Yorkshire Cricket County Club denies claims of institutional racism
Categories: Latest News
Tuesday September 21 2021
In response to allegations of racial abuse and bullying made by former Yorkshire Cricket County Club (YCCC) player Azeem Rafiq, the club issued a statement as part of their investigation into Rafiq’s claims, admitting that Rafiq was indeed subjected to racial harassment and bullying during his time at the club. YCCC, on the other hand, has refused to publish the complete inquiry report, raising concerns that it is attempting to conceal the existence of more deeply ingrained institutional racism within the club.
Following Rafiq’s accusations about the racism and Islamophobia he encountered at YCCC, the club released a summary report highlighting instances of racist language used, including by one of his former coaches. On other occasions, jokes around religion were made, and the club sought to make no accommodation for his religious needs, such as the non-provision of halal food facilities. As a result, the club failed to protect Rafiq against discrimination and later against victimisation in accordance with the 2010 Equality Act. This case underscores the culture that exists within the grounds of the club and the persisting abuse that had made Rafiq feel both ostracised and belittled.
Indeed, even though Rafiq often complained about racism and Islamophobia to key members of the club, his objections were ignored. Amongst the 40 allegations, only seven were upheld, whilst the rest were dismissed due to alleged “insufficient evidence”. A spokesperson for Rafiq remarked: “What is clear is that Yorkshire admits racism and bullying has taken place on many occasions, yet won’t accept the obvious – that this is an institutional problem.” Consequently, it seems the club has not only failed to address the issue but also undermined the experiences of Rafiq and other minority players who may be victims of similar experiences. Such an apparent absence of support would undoubtedly sway members of ethnic minority communities against pursuing careers within professional sport. More significantly, denying systemic racism contributes to the creation and maintenance of conditions conducive to the manifestation of overt forms of bigotry.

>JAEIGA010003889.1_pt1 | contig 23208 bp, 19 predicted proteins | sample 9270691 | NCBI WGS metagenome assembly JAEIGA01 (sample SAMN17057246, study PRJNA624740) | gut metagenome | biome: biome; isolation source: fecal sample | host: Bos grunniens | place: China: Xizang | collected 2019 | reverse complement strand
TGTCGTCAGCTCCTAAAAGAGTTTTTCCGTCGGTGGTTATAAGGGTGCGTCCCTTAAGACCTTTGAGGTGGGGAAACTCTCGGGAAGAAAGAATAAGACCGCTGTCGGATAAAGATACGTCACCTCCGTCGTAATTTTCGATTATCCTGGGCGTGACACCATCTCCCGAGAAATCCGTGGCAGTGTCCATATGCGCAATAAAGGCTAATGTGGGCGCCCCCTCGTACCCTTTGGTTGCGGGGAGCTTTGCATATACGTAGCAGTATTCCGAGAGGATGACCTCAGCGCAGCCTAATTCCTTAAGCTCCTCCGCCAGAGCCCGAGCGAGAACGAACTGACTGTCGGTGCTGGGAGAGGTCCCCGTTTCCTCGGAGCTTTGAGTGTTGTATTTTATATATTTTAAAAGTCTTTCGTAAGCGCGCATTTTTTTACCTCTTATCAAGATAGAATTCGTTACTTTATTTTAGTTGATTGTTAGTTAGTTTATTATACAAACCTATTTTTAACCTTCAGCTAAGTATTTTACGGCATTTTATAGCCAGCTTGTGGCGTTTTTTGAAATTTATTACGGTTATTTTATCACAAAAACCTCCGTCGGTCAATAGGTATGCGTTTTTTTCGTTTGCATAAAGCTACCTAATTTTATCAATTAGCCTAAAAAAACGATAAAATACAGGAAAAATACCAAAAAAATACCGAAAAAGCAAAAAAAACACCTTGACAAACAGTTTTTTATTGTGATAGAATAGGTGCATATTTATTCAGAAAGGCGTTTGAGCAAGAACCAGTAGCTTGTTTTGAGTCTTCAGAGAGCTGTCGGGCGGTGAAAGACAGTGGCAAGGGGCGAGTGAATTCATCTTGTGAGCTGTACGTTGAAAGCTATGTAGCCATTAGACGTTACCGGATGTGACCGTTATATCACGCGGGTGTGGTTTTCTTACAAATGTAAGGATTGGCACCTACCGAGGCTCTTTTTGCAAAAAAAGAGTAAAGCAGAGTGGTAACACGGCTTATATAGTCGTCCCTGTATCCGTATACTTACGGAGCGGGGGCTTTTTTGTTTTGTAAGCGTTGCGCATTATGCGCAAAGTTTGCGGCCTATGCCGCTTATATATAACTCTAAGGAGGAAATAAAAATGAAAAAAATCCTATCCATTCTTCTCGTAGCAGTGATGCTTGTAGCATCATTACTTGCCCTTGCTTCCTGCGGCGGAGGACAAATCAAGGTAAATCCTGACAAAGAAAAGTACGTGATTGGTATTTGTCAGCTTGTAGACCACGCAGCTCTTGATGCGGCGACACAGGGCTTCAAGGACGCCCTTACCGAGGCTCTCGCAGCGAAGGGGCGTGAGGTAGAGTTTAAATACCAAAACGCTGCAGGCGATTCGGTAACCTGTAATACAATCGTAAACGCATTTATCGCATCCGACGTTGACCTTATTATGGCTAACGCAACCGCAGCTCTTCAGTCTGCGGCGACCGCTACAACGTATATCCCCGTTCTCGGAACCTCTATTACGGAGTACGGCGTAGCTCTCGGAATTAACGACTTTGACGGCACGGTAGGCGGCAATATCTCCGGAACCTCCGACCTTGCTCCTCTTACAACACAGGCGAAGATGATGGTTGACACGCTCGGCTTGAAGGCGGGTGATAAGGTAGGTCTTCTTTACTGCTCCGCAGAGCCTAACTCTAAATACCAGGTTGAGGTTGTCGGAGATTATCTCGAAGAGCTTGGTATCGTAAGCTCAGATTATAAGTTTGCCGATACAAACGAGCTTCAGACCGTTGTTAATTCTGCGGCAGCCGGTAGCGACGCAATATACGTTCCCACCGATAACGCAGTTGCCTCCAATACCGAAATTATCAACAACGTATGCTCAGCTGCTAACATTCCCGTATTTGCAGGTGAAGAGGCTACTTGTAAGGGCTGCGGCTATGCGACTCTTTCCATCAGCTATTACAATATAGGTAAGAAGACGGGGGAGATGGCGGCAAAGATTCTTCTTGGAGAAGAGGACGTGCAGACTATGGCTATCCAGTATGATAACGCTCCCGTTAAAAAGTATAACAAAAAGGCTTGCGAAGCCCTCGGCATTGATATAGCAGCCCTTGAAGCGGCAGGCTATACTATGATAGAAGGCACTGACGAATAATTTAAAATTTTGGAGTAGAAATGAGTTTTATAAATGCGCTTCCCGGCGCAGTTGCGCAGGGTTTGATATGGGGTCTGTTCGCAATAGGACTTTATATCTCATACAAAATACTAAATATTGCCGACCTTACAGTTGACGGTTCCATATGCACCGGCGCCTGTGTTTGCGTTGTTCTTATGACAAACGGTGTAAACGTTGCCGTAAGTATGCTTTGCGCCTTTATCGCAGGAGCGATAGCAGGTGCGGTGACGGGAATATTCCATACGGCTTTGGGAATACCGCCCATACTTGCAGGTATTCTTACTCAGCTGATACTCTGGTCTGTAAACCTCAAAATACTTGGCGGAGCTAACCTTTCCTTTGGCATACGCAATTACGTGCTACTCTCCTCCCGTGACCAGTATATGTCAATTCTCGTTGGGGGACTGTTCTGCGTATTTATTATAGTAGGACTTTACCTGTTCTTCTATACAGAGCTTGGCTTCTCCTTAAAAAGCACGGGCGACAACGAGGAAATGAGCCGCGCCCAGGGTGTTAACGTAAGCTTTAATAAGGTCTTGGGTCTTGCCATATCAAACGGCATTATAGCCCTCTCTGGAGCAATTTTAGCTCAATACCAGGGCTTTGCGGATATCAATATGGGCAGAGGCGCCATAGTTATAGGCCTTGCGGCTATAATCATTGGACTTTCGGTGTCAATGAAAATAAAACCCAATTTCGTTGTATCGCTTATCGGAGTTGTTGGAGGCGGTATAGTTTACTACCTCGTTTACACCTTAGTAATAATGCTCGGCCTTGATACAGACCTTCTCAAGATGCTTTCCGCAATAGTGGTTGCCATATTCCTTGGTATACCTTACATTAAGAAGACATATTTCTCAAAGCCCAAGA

Concerningly, the case of Azeem Rafiq is not an isolated one, with racial abuse and discrimination seemingly rife in the broader sports industry. One such example is the refusal of Prime Minister Boris Johnson and Home Secretary Priti Patel to condemn the booing by a segment of English fans of England’s footballers taking the knee before matches. Patel went so far as to label taking the knee, in support of the Black Lives Matter (BLM) movement, to be “gesture politics” – a statement roundly condemned by many players, pundits and politicians. Such rhetoric by those in government helps to perpetuate institutional racism by providing a license for racist tropes to be entrenched in sporting culture – with profound consequences. The vile racist abuse directed at Jadon Sancho, Marcus Rashford, and Bukayo Saka after the final of Euro 2020, for instance, is a demonstration of overt racism in sport, that the attitudes of Johnson and Patel have enabled. It is evident that racism towards Black, Asian and Minority Ethnic (BAME) players is a systemic issue within sport that clubs, authorities and the UK Government have failed to adequately address and, in some cases, actively compounded.
It is not merely enough for sports clubs to tackle racism by promoting diversity at the club level and within the sport. Instead, clubs and sports associations must make a concerted effort to accommodate BAME players and have a zero-tolerance to all forms of racism they may face. The government must also ensure that they do not perpetuate indifference to racism within sport by tolerating racist attitudes and behaviour at stadiums and elsewhere. As such, MEND urges Yorkshire County Cricket Club to release its full report in light of Azeem Rafiq’s claims.